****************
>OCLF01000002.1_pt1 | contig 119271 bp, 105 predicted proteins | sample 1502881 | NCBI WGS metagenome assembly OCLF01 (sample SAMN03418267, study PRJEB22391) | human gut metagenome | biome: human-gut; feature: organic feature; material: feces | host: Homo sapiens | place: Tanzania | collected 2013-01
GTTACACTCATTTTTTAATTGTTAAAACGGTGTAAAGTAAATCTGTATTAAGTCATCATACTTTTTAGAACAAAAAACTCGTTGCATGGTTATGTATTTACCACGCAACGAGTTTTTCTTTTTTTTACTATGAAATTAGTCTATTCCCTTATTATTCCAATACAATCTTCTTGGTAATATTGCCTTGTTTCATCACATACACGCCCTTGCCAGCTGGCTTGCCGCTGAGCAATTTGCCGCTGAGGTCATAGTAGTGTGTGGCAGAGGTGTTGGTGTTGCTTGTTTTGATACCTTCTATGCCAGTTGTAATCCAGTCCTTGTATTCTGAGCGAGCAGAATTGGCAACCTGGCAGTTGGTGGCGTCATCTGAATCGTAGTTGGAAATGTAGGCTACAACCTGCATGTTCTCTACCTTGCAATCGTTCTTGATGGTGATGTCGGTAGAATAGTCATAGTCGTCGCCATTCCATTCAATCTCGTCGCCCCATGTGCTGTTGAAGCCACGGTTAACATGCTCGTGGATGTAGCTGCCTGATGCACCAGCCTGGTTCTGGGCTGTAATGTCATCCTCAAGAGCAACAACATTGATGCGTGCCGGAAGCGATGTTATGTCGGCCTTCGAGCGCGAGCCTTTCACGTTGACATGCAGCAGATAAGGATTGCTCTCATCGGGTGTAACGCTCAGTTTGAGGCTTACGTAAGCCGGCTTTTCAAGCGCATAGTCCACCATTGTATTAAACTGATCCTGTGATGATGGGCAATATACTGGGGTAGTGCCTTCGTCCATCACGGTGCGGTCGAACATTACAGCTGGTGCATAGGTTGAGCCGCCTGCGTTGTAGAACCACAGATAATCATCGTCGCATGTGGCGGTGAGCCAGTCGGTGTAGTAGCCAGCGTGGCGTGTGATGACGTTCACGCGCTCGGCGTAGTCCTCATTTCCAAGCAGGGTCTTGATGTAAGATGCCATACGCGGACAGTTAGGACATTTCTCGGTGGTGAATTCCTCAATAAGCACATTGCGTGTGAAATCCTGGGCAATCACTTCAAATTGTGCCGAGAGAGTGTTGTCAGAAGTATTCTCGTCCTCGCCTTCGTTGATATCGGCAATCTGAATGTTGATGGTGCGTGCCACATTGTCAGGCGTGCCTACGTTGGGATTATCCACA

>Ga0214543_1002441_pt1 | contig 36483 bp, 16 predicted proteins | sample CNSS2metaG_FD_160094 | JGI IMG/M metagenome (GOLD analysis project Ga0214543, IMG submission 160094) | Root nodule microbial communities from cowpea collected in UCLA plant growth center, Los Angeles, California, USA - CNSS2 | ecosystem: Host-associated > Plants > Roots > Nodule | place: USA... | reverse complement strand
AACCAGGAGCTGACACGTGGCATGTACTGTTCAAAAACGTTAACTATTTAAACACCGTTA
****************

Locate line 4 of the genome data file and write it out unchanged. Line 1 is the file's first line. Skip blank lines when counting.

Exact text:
AACCAGGAGCTGACACGTGGCATGTACTGTTCAAAAACGTTAACTATTTAAACACCGTTA